How to Start a Culturally Rich Book Club

One of the homeschool activities I’m asked about most is our Heritage Book Club. It’s an off-shoot of the local support group I run for black homeschooled children and their families, and it’s one of our most popular activities. We don’t limit the children to one type of book, but most of the selections feature Black authors and/or characters. We designed the book club to bathe our children in cultural mirrors that they don’t often find in other literary environments, and since launching our culturally-rich book club the children have read over 100 books! I can’t help but smile as I write this. 

The goals of Heritage Book Club are to:

  • Foster a life-long love of reading
  • Provide a fun environment in which to safely build lasting friendships
  • Promote opportunities for leadership and public speaking among peers
  • Expose children to a variety of literary styles, authors, and genres
  • Enhance literacy skills and increase vocabulary

Our homeschool support group started in 2016, and the book club launched the following year. Since then, we’ve had various age/grade breakdowns to best meet the needs of our membership, but this is what things look like this year:

Most of the groups meet monthly (teens meet weekly), and here are some helpful resources for determining placement:

Book club is NOT school, and the children do not have to maximize their potential reading levels. It is a fun activity, with friends, focused on one book a month. When making placement decisions, we ask parents to consider their child’s social needs, maturity, and the subject matter of certain books in addition to reading levels.

Meeting Format (1 hour):

10 min Group check-in with ice-breaker question or general conversation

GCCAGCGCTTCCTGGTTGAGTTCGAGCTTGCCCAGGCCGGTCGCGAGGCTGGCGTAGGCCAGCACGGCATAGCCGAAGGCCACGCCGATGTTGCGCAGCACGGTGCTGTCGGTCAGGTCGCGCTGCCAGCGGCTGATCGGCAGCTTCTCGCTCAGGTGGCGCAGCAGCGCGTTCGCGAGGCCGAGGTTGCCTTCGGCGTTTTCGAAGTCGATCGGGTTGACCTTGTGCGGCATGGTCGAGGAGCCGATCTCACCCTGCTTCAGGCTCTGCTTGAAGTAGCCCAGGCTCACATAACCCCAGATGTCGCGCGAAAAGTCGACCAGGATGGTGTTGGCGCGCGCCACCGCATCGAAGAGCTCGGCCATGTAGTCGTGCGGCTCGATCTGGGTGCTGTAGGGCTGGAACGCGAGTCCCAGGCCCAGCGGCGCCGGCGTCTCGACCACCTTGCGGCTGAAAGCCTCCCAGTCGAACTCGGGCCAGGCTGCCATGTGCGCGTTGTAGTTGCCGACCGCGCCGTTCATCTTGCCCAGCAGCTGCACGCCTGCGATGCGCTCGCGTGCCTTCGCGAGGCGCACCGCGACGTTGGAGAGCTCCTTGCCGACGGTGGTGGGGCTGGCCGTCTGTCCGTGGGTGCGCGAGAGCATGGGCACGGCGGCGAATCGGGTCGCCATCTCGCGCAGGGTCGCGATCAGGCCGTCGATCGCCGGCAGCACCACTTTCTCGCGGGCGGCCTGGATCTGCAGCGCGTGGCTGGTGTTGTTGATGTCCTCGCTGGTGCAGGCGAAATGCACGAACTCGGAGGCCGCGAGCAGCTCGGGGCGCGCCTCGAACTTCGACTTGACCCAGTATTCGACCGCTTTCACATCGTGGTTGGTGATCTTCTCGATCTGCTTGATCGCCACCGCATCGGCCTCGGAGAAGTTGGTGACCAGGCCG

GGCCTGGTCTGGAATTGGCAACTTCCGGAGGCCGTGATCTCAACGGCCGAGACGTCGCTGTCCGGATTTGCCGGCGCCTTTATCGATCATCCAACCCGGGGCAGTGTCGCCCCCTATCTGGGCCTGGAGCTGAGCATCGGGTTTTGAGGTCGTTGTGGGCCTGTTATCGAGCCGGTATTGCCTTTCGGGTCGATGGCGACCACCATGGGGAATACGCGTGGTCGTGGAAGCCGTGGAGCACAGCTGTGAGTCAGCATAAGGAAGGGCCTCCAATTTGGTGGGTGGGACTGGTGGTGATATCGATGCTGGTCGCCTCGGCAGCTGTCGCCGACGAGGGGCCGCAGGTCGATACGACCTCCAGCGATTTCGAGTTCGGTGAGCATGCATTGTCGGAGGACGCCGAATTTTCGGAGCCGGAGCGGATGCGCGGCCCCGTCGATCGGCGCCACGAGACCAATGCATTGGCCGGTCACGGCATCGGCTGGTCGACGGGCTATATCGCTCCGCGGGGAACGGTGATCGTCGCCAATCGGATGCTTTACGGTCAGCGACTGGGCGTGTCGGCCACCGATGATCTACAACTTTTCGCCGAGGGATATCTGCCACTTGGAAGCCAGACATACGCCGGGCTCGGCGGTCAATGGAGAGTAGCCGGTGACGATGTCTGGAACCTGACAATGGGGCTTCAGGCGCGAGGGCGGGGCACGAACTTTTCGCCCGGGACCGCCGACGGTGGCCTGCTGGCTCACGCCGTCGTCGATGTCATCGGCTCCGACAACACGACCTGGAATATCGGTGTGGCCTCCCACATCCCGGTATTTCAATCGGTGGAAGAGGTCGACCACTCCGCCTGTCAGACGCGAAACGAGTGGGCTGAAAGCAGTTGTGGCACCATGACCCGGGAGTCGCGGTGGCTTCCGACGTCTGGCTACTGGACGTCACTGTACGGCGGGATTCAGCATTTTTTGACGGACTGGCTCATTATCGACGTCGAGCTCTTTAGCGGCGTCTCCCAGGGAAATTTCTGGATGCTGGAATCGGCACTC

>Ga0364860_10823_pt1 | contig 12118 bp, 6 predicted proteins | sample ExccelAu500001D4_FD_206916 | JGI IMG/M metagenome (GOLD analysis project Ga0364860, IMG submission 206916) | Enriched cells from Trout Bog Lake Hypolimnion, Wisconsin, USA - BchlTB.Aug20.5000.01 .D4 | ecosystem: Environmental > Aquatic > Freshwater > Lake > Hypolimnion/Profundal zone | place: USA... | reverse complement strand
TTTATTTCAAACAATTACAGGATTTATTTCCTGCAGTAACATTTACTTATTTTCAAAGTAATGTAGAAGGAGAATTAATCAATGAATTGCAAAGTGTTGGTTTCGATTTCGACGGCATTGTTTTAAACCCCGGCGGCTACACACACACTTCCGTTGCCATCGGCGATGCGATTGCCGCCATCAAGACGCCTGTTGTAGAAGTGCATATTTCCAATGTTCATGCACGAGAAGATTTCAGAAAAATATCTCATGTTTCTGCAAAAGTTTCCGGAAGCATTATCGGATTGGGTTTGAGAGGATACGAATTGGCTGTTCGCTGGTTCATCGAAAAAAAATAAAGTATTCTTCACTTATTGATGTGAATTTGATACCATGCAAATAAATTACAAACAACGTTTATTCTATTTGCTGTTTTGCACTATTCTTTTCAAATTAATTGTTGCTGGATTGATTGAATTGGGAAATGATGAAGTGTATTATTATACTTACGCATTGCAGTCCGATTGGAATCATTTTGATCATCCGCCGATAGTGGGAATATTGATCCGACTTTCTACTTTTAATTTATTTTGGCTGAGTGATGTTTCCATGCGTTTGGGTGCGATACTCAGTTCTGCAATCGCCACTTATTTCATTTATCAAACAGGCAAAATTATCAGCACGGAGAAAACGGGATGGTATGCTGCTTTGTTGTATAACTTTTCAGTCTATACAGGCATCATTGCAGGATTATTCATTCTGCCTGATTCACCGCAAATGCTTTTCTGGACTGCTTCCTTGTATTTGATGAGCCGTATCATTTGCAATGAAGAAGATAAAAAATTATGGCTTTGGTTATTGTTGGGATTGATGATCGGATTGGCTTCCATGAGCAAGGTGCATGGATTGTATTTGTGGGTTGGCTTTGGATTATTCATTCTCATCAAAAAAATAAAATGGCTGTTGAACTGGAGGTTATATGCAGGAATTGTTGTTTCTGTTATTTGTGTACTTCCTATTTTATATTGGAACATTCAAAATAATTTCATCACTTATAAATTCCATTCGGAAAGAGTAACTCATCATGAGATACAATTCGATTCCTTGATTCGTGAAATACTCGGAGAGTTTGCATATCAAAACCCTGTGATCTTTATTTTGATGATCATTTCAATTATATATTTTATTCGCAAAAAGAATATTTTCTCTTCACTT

25 – 35 min Child-led book discussion facilitated by child/parent team (rotated monthly)*
15 – 25 min Snack, craft, game, or activity based on the book

*Exception: While meeting on Zoom during COVID-19, the groups are fully led by parent volunteers because it is difficult for the students to lead engaging meetings virtually. As often as possible, students will have opportunities for leadership roles during meetings.

Here are my notes from a recent meeting if you’d like to see an example of how to run a book club meeting. Normally, we’d have one or more hands-on activities because we typically meet in person (with the various age-based groups meeting simultaneously in different rooms), but all of our book club groups are meeting via Zoom for now.

Ground Rules (Parents are asked to review these with each child):

  1. Come prepared to discuss the book.
  2. Allow the child facilitator to lead the meeting (with help, as needed).
  3. Be a good listener and participate in the discussion.
  4. Raise your hand if you would like to talk.
  5. Be respectful of your friends.
  6. Ask questions.
  7. Feel free to disagree with your friends but do it respectfully.
  8. Have fun!

General Guidelines (provided to parents):

  1. Meetings are led by the children (with help from parents, as needed). If you find that you’re unable to attend the meeting that you and your child are scheduled to facilitate, it is your responsibility to find a replacement ahead of time so the meeting can successfully go on.
  2. Please encourage your children to remain open-minded about books they may not normally choose themselves. The diversity of thought/choice is one of the alluring aspects of a book club.
  3. If your child does not enjoy a certain book, please have them come to the next meeting prepared to discuss specifically why they disliked the book, what they wish the author had done differently, how the book compared to other books that they’ve read, etc. rather than just “I hated it.” Disagreement is expected and healthy. Being disagreeable is not.